Demand for bank loans mounts in emerging world, survey says

By added on 05/05/2011

Banks in emerging markets report strong and growing demand for loans from consumers and businesses, a sharp contrast with weaker demand in developed countries, a first-of-its-kind survey found, The Wall Street Journal reports.

The report offered another reminder that many emerging-market economies are booming while the US, Europe and Japan recover only languidly from a severe recession.

The survey of senior lending officers in 45 emerging-market banks also found that Asian banks, particularly in China, tightened lending standards over the year's first quarter, especially for real-estate loans, under pressure from governments worried about potential property bubbles.

The new survey, similar to those conducted by central banks in the US, Europe and Japan, was done by the Institute of International Finance, a global association of big banks. IIF, which began experimenting with its emerging-market survey at the end of 2009, will release results quarterly starting Wednesday.

"The most eye-catching aspect of our new survey—especially when comparing it to those conducted by central banks in the major developed economies—is the strength in loan demand in emerging economies," said Philip Suttle, the institute's chief economist.

"There is evidence that emerging-market banks are doing the right thing—which is being cautious," he added. "But it's hard to deal with the persistent strength in demand."

Although the US, Europe and other developed economies still account for the bulk of bank lending, emerging markets' share is growing rapidly as their economies zoom. In several, including China and Brazil, authorities are trying to cool a lending boom to avoid

The International Monetary Fund predicts that advanced economies will grow an inflation-adjusted 2.2 per cent this year while emerging and developing economies will grow 6.4 per cent.More than 60 per cent of emerging-market banks responding to the IIF's first-quarter survey said loan demand was increasing across the board, including 88 per cent of Asian banks and 71 per cent of banks in Latin America. Demand for consumer loans was particularly strong, especially in Brazil.

An index of demand for emerging-market consumer loans—in which readings above 50 signify expansion of loan demand and below 50 contraction—stood at 64.1 in the emerging markets of Asia, Europe, Africa, the Middle East and Latin America. In contrast, similar indexes in the US stood at 50.1, in Europe at 49.8 and in Japan at 48.5, according to the most recent surveys by central banks.

The various surveys find increasing corporate demand for loans across the board, though the trend is stronger in emerging markets. For instance, 56 per cent of emerging-market banks say demand for corporate loans has risen in the past quarter versus 35 per cent in the Fed survey of the US and 28 per cent in the latest European Central Bank survey. In emerging markets, business borrowing is more often done through banks than in the US, where big companies have an easier time raising money in bond markets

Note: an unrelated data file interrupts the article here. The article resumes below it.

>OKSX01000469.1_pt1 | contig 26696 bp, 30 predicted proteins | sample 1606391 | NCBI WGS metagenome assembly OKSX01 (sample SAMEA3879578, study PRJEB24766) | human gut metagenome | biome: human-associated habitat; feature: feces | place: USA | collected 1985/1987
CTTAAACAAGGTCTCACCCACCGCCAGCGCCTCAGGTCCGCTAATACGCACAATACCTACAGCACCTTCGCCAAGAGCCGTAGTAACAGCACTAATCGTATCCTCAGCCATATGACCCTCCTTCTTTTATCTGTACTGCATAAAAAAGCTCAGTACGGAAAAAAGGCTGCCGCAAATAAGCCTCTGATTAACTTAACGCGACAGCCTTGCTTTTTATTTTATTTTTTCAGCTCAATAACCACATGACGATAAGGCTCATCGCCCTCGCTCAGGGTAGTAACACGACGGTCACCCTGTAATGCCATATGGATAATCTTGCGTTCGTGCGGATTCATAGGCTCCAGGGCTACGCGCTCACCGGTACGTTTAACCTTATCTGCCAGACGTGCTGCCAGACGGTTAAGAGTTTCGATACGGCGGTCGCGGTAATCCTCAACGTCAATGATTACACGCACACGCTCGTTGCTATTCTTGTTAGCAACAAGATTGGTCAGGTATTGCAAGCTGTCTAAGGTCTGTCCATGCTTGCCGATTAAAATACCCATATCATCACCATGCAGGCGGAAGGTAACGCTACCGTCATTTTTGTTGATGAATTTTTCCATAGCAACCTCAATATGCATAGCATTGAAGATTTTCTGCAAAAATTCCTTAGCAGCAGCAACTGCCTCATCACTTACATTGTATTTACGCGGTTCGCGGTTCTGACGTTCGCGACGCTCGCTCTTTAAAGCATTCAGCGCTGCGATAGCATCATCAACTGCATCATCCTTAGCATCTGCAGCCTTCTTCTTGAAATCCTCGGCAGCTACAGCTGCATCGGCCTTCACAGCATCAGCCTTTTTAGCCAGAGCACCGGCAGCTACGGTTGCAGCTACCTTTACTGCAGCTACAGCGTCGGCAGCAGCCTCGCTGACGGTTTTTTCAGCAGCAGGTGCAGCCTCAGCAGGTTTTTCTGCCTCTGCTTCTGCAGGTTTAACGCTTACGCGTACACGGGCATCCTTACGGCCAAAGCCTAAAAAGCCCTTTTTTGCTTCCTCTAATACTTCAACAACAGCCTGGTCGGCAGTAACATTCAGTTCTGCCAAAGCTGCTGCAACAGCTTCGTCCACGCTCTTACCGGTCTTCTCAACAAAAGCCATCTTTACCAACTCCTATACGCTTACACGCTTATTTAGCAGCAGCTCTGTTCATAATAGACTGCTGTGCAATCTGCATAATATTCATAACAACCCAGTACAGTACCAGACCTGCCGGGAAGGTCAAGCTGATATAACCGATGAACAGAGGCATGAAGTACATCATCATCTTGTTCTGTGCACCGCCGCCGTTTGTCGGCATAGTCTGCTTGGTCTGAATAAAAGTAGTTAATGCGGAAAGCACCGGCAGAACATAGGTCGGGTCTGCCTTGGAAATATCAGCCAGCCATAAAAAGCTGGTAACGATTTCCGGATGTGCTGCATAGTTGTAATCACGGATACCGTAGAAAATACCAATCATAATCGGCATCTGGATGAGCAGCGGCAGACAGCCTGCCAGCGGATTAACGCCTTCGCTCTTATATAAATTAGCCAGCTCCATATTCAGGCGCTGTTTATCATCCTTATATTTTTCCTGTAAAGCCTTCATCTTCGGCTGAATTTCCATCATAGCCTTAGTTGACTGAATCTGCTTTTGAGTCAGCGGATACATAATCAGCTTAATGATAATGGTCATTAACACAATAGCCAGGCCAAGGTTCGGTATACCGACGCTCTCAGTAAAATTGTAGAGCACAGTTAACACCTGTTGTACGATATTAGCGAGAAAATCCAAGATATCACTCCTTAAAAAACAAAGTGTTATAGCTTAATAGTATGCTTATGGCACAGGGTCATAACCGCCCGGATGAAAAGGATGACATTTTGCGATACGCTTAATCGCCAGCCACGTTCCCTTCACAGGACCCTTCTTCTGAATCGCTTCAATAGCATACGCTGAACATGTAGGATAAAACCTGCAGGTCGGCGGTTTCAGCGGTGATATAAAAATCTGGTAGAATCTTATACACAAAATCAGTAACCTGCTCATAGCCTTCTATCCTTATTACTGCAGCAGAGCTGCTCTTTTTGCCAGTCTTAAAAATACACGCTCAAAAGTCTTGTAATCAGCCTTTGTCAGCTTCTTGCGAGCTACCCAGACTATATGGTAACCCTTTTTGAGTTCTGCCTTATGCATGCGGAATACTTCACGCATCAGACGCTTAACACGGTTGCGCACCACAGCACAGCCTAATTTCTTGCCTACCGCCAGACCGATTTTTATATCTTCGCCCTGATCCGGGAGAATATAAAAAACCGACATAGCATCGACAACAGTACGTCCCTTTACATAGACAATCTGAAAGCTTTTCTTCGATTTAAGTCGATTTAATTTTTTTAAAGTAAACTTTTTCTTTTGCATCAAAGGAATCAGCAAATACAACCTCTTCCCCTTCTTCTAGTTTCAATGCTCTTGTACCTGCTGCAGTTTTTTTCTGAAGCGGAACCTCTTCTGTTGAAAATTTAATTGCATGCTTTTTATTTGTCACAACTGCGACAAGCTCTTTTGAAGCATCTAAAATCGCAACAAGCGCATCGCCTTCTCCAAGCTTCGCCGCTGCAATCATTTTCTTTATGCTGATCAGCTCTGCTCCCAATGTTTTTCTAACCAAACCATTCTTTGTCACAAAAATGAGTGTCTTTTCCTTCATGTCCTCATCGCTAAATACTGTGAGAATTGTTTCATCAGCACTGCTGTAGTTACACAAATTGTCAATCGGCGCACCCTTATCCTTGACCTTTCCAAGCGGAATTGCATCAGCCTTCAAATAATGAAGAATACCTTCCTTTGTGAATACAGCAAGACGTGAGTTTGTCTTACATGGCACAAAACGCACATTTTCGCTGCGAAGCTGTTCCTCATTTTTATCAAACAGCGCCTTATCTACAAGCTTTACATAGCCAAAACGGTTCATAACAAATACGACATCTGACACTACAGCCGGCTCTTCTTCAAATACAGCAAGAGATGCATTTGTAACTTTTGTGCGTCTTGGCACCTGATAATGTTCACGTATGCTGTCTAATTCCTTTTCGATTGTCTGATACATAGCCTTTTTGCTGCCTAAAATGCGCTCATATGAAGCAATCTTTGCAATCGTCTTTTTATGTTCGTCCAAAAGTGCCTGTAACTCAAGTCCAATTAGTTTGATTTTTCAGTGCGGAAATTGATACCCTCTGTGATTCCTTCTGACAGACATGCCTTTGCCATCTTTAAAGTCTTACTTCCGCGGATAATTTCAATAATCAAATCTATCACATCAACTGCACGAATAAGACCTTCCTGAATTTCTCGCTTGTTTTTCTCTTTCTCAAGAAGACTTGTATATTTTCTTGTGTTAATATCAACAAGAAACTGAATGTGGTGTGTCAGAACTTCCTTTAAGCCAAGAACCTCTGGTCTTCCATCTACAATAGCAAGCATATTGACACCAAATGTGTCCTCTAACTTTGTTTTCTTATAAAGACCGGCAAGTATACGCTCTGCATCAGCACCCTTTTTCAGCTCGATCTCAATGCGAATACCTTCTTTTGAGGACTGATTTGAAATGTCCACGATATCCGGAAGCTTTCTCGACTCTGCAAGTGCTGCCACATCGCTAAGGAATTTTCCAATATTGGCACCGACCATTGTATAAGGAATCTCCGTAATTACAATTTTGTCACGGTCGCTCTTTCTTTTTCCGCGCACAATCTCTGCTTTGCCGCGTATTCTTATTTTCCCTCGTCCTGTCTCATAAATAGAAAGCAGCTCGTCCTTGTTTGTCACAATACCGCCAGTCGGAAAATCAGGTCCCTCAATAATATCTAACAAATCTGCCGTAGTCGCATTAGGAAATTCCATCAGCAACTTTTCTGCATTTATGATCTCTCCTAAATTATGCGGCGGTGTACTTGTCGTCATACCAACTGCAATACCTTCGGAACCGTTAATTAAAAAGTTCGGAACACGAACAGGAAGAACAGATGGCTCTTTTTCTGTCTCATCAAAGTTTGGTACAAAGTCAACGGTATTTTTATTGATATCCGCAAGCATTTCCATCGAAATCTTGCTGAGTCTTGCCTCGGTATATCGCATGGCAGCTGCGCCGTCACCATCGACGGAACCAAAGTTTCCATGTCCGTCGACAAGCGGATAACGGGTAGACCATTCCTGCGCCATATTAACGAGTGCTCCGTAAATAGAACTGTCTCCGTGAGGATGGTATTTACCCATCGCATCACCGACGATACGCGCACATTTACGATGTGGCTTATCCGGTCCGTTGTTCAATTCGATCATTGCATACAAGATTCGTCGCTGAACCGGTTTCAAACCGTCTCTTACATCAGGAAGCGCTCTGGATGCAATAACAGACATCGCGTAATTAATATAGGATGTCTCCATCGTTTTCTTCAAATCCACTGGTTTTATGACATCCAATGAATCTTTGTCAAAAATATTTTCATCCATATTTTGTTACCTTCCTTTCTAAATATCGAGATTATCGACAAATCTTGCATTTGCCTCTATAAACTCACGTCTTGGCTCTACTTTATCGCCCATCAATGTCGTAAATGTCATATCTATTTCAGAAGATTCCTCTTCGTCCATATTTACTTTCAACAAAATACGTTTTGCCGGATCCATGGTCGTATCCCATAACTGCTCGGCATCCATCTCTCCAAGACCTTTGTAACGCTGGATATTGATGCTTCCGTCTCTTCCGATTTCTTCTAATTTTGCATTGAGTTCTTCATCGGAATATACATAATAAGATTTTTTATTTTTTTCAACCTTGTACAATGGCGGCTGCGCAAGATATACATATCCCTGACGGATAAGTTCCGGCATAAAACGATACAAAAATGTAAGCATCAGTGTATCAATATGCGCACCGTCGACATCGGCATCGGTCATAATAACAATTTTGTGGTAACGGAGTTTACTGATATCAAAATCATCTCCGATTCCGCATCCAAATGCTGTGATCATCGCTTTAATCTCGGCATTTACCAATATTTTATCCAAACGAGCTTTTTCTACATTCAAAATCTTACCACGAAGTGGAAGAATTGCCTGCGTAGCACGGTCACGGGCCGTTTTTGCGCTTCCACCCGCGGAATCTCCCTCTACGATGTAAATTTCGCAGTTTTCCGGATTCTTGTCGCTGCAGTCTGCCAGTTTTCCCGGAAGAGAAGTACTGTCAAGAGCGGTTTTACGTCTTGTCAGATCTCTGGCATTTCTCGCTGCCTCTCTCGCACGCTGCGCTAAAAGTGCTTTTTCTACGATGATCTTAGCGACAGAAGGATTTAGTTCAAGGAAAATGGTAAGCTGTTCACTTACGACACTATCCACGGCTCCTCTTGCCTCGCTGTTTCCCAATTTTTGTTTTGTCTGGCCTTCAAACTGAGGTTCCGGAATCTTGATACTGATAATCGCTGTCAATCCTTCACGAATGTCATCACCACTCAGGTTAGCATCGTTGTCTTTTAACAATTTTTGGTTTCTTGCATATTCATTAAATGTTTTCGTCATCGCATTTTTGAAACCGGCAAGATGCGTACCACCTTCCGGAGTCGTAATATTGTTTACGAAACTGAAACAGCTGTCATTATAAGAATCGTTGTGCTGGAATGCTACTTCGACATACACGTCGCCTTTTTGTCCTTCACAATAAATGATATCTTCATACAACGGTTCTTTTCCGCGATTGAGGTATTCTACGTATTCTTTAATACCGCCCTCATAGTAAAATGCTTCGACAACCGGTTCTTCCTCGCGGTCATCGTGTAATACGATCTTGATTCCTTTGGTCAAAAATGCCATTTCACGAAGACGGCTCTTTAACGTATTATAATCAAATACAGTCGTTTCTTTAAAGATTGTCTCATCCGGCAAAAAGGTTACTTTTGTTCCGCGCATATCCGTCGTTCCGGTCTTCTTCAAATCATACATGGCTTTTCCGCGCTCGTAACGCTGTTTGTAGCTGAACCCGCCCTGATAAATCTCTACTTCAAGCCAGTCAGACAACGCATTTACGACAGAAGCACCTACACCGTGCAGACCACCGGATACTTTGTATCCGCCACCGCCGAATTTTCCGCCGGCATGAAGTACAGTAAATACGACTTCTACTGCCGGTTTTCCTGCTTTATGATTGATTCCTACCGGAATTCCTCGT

Gauging the willingness of banks to lend, the IIF survey found a divergence. Banks in emerging Asia generally are raising the bar on new loans to businesses and consumers while banks in Eastern Europe, Latin America and the Middle East generally are lowering them.

Overall, about 25 per cent of emerging-market banks eased corporate lending standards further in the past quarter while 16 per cent tightened them; the rest left them unchanged. In comparison, a Fed survey released this week found that no bank in the US reported tightening corporate lending standards further in the past quarter while 16 per cent said they had eased them. The latest ECB survey found more banks in Europe have tightened standards for business loans than eased.

The IIF said emerging-market banks in most places are tightening lending standards for commercial real-estate loans in the face of rising demand for such loans. The exception is Eastern Europe, a reflection of that region's improving economies, particularly in places spared the worst of the global financial crisis. Banks in the US generally have stopped raising the bar on lending for commercial real estate, but fewer than 10 per cent eased them in the first quarter, the Fed said earlier this week. But 40 per cent of banks in the US noted an uptick in demand for such loans.

For residential mortgages, the IIF survey found banks in Asia generally tightening standards while banks in other emerging markets are easing them. In the US, the new Fed survey found little change in standards for standard residential mortgages, though about 10 per cent of banks, on net, tightened standards on nontraditional mortgages.

The IIF enlarged its survey in the first quarter, making historical comparisons difficult. In early surveys, 21 banks participated. In the new one, 45 did, including 18 from the Middle East and Africa, seven from Latin America and 10 from Asia. Among 16 banks who responded both in the last quarter of 2010 and the first quarter of 2011, demand for loans grew in the first quarter but at a slower pace than late last year. Credit standards eased but less than in the previous quarter. The institute didn't release the identities of the banks surveyed.

In IIF reports, emerging Europe includes Bulgaria, the Czech Republic, Hungary, Poland, Romania, Russia , Turkey and Ukraine. Emerging Asia includes China, India, Indonesia, Malaysia, Philippines, South Korea and Thailand. Latin American markets include Argentina, Brazil, Chile, Colombia, Ecuador, Mexico, Peru and Venezuela. And Africa/Middle East includes the United Arab Emirates, Egypt, Lebanon, Morocco, Nigeria, Saudi Arabia and South Africa.